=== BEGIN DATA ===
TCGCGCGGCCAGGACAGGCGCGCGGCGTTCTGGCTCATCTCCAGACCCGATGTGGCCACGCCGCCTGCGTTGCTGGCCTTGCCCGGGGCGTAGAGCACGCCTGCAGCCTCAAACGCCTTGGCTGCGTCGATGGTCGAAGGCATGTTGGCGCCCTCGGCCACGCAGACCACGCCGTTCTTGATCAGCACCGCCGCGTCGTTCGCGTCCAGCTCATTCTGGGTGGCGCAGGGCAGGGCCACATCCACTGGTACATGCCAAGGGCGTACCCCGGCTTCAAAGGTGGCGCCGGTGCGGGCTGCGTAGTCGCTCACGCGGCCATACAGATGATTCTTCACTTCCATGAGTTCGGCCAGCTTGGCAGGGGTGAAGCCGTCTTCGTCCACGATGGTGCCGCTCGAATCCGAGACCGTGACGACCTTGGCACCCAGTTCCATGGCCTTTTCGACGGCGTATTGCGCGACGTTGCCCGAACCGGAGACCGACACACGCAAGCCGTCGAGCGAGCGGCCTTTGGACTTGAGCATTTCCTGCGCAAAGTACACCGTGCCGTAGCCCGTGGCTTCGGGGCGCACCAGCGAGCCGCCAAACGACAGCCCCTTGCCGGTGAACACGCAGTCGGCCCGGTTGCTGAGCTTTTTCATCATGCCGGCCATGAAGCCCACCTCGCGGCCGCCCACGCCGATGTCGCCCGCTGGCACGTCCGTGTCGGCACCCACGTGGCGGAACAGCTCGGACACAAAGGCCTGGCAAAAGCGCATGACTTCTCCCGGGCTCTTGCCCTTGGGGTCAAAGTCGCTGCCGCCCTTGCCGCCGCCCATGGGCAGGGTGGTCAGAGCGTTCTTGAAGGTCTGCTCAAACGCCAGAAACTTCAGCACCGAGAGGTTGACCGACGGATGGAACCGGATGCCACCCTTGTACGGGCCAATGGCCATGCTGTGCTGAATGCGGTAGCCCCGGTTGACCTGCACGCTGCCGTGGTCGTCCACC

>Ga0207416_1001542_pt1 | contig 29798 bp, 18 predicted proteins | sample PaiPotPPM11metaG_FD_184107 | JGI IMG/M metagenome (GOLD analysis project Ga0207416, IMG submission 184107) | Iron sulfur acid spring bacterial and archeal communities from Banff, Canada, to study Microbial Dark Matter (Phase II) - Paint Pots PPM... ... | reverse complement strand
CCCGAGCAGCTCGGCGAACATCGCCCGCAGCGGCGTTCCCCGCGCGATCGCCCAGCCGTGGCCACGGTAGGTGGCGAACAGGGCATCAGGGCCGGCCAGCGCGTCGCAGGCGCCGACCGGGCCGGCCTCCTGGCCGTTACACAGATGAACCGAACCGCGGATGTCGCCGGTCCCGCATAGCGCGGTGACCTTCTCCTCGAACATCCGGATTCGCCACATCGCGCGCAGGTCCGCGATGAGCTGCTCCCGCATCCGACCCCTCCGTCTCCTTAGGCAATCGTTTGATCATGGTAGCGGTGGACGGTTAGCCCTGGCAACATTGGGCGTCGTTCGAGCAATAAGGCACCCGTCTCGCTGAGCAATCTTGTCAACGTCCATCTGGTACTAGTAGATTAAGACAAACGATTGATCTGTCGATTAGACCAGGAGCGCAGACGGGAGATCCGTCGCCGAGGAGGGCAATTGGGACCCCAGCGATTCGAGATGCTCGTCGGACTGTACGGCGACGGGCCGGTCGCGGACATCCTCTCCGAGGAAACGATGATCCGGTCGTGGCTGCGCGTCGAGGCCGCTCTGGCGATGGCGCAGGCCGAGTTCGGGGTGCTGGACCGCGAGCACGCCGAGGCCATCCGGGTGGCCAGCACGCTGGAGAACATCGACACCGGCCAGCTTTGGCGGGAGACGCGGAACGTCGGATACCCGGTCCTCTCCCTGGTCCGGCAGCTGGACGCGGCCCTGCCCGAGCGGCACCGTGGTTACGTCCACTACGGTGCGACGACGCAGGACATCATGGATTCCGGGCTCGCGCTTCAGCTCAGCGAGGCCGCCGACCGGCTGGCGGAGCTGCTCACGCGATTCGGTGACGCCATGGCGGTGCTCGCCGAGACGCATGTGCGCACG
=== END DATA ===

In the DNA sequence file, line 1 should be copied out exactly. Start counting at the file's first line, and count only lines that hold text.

TCGCGCGGCCAGGACAGGCGCGCGGCGTTCTGGCTCATCTCCAGACCCGATGTGGCCACGCCGCCTGCGTTGCTGGCCTTGCCCGGGGCGTAGAGCACGCCTGCAGCCTCAAACGCCTTGGCTGCGTCGATGGTCGAAGGCATGTTGGCGCCCTCGGCCACGCAGACCACGCCGTTCTTGATCAGCACCGCCGCGTCGTTCGCGTCCAGCTCATTCTGGGTGGCGCAGGGCAGGGCCACATCCACTGGTACATGCCAAGGGCGTACCCCGGCTTCAAAGGTGGCGCCGGTGCGGGCTGCGTAGTCGCTCACGCGGCCATACAGATGATTCTTCACTTCCATGAGTTCGGCCAGCTTGGCAGGGGTGAAGCCGTCTTCGTCCACGATGGTGCCGCTCGAATCCGAGACCGTGACGACCTTGGCACCCAGTTCCATGGCCTTTTCGACGGCGTATTGCGCGACGTTGCCCGAACCGGAGACCGACACACGCAAGCCGTCGAGCGAGCGGCCTTTGGACTTGAGCATTTCCTGCGCAAAGTACACCGTGCCGTAGCCCGTGGCTTCGGGGCGCACCAGCGAGCCGCCAAACGACAGCCCCTTGCCGGTGAACACGCAGTCGGCCCGGTTGCTGAGCTTTTTCATCATGCCGGCCATGAAGCCCACCTCGCGGCCGCCCACGCCGATGTCGCCCGCTGGCACGTCCGTGTCGGCACCCACGTGGCGGAACAGCTCGGACACAAAGGCCTGGCAAAAGCGCATGACTTCTCCCGGGCTCTTGCCCTTGGGGTCAAAGTCGCTGCCGCCCTTGCCGCCGCCCATGGGCAGGGTGGTCAGAGCGTTCTTGAAGGTCTGCTCAAACGCCAGAAACTTCAGCACCGAGAGGTTGACCGACGGATGGAACCGGATGCCACCCTTGTACGGGCCAATGGCCATGCTGTGCTGAATGCGGTAGCCCCGGTTGACCTGCACGCTGCCGTGGTCGTCCACC